Students and teachers of private schools take part in a protest against recent attack in Mingora on October 10, 2022. — AFP


Students and teachers of private schools take part in a protest against recent attack in Mingora on October 10, 2022. — AFP
  • Students from private schools across Swat Valley stage a protest calling for peace.
  • Locals in Mingora, the city where the attack took place, fear it was carried out by TTP.
  • Pakistan govt and TTP have been in a series of on-off ceasefires over the past year.

MINGORA: A driver was shot dead and a student critically wounded in an attack on a school bus in Pakistan on Monday, police said, leading up to 2,000 girls and boys to walk out of classes in protest.

The Swat Valley, where the attack took place, was once overrun by the banned Tehreek-e-Taliban Pakistan (TTP), who shot Nobel laureate Malala Yousafzai on a school bus in the same city ten years ago. 

The area has seen a resurgence of TTP with a spike in attacks in recent weeks.

“The attacker fled the scene and a search operation has been launched,” police official Ali Badshah told AFP, adding that the wounded boy was aged between 10 and 11.

Locals in Mingora, the city where the attack took place, fear it was carried out by the TTP but they have denied responsibility for Monday’s shooting.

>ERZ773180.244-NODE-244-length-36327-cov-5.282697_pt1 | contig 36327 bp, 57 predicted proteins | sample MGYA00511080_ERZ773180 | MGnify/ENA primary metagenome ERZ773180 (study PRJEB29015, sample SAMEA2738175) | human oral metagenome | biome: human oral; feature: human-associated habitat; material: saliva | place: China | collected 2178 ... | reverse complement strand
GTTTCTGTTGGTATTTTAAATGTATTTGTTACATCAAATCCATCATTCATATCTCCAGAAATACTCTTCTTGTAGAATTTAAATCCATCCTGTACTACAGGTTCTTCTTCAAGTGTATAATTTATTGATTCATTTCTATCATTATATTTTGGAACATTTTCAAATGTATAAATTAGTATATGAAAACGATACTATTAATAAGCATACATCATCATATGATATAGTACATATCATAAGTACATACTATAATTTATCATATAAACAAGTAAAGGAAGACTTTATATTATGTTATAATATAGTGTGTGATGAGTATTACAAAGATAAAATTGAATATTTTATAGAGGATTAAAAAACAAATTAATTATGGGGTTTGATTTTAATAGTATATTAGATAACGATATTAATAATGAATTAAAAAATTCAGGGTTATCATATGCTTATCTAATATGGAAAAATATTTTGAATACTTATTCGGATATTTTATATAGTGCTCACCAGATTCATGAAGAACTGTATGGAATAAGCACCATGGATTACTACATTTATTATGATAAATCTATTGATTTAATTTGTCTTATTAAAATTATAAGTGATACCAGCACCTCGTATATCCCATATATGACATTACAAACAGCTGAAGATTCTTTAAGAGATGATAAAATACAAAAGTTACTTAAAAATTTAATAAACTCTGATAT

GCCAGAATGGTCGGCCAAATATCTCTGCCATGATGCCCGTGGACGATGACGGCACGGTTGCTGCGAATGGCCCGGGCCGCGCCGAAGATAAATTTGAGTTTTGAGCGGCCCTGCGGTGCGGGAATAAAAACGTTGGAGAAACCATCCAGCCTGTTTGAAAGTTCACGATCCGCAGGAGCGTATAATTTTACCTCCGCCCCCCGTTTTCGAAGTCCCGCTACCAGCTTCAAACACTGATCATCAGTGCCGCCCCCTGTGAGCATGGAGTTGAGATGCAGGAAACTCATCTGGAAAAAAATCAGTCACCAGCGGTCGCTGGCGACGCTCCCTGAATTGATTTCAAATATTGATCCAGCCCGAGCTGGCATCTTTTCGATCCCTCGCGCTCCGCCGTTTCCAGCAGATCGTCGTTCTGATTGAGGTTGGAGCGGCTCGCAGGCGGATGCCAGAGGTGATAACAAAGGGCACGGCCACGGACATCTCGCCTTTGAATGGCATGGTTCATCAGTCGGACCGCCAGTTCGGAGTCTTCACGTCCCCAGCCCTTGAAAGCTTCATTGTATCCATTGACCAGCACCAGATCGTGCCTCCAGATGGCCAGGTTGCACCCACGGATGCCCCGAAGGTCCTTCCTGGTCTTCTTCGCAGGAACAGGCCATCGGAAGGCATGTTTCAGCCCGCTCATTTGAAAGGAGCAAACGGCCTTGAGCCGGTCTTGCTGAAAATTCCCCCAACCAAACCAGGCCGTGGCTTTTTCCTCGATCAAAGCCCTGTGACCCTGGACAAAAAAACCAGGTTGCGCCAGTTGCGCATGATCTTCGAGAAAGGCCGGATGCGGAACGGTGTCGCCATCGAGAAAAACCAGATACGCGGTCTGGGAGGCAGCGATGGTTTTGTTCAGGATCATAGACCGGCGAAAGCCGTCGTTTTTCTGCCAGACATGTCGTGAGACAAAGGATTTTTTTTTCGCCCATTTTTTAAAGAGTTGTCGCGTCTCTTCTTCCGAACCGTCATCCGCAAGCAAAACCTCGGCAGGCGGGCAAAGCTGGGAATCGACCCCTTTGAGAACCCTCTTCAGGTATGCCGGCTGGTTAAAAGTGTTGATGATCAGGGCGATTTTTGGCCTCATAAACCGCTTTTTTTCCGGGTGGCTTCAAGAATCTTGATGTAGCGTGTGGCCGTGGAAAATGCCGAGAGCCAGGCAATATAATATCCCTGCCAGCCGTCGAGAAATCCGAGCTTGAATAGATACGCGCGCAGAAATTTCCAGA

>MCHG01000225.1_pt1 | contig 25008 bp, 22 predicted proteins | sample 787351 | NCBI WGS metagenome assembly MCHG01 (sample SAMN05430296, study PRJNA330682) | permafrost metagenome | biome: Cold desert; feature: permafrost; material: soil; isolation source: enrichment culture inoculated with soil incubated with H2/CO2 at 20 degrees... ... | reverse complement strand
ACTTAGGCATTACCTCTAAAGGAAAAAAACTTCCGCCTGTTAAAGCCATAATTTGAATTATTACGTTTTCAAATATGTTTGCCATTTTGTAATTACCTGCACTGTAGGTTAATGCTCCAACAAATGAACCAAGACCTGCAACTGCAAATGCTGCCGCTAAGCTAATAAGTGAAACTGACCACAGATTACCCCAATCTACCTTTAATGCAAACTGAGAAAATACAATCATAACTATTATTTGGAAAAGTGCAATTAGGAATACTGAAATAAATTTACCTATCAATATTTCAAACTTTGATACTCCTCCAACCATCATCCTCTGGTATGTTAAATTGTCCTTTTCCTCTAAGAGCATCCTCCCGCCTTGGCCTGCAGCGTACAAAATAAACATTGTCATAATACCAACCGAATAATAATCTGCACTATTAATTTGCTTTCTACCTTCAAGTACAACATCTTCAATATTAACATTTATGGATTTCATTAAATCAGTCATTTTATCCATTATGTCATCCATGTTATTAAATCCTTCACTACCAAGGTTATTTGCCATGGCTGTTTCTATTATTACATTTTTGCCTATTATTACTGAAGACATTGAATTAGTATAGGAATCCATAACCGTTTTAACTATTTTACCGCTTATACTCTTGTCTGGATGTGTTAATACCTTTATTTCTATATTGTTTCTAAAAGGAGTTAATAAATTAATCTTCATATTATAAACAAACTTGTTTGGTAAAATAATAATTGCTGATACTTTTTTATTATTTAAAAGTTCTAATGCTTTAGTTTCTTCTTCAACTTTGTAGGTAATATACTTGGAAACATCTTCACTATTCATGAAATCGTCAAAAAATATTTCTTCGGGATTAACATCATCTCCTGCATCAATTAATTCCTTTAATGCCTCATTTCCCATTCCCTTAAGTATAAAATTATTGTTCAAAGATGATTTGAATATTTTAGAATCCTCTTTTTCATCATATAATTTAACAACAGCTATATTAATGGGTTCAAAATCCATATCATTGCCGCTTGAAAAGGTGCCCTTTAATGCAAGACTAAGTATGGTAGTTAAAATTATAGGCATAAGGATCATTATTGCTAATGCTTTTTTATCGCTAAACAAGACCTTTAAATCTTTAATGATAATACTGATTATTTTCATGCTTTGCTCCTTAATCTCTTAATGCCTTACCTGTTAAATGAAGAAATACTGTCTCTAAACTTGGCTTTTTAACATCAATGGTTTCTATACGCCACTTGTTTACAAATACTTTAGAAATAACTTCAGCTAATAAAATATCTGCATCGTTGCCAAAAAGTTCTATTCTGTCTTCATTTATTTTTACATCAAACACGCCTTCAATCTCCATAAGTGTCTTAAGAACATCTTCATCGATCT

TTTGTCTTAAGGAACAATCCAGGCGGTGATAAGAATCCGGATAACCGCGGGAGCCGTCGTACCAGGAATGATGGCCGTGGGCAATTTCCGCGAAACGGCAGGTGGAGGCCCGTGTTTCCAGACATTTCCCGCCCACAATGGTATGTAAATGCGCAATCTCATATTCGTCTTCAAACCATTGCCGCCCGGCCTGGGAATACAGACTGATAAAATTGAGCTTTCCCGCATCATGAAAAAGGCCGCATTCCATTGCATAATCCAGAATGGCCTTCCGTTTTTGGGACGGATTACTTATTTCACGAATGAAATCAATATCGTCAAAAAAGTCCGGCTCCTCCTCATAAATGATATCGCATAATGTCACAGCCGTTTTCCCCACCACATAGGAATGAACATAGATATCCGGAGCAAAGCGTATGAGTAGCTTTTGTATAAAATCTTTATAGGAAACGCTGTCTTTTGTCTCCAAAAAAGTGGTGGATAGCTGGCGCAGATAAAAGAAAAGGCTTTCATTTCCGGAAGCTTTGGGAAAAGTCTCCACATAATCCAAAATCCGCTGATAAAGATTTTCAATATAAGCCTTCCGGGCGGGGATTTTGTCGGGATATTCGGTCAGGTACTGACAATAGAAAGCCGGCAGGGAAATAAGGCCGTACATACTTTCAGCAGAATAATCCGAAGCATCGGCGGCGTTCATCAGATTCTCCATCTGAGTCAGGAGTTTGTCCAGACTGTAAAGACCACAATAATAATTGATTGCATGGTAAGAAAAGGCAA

Students from private schools across Swat Valley staged a protest on Monday calling for peace.

“People are angry and they are protesting. Students from all the private schools came out to protest,” Ahmad Shah, principal of a private school told AFP, adding that schools would remain closed on Tuesday.

Monday’s attack comes a day after the 10th anniversary of the shooting of Yousafzai by the TTP when she was a schoolgirl.

Yousafzai survived the assassination attempt and went on to become a global education advocate, winning the Nobel Peace Prize.

The Pakistan government and TTP have been in a series of on-off ceasefires over the past year.

In a separate incident in a town neighbouring Mingora on Monday, two girls and a boy were wounded in cross-firing, which police said was the result of a “personal vendetta”.

Pakistan’s security has dramatically improved in recent years, with the military cracking down on militancy that had claimed tens of thousands of lives.

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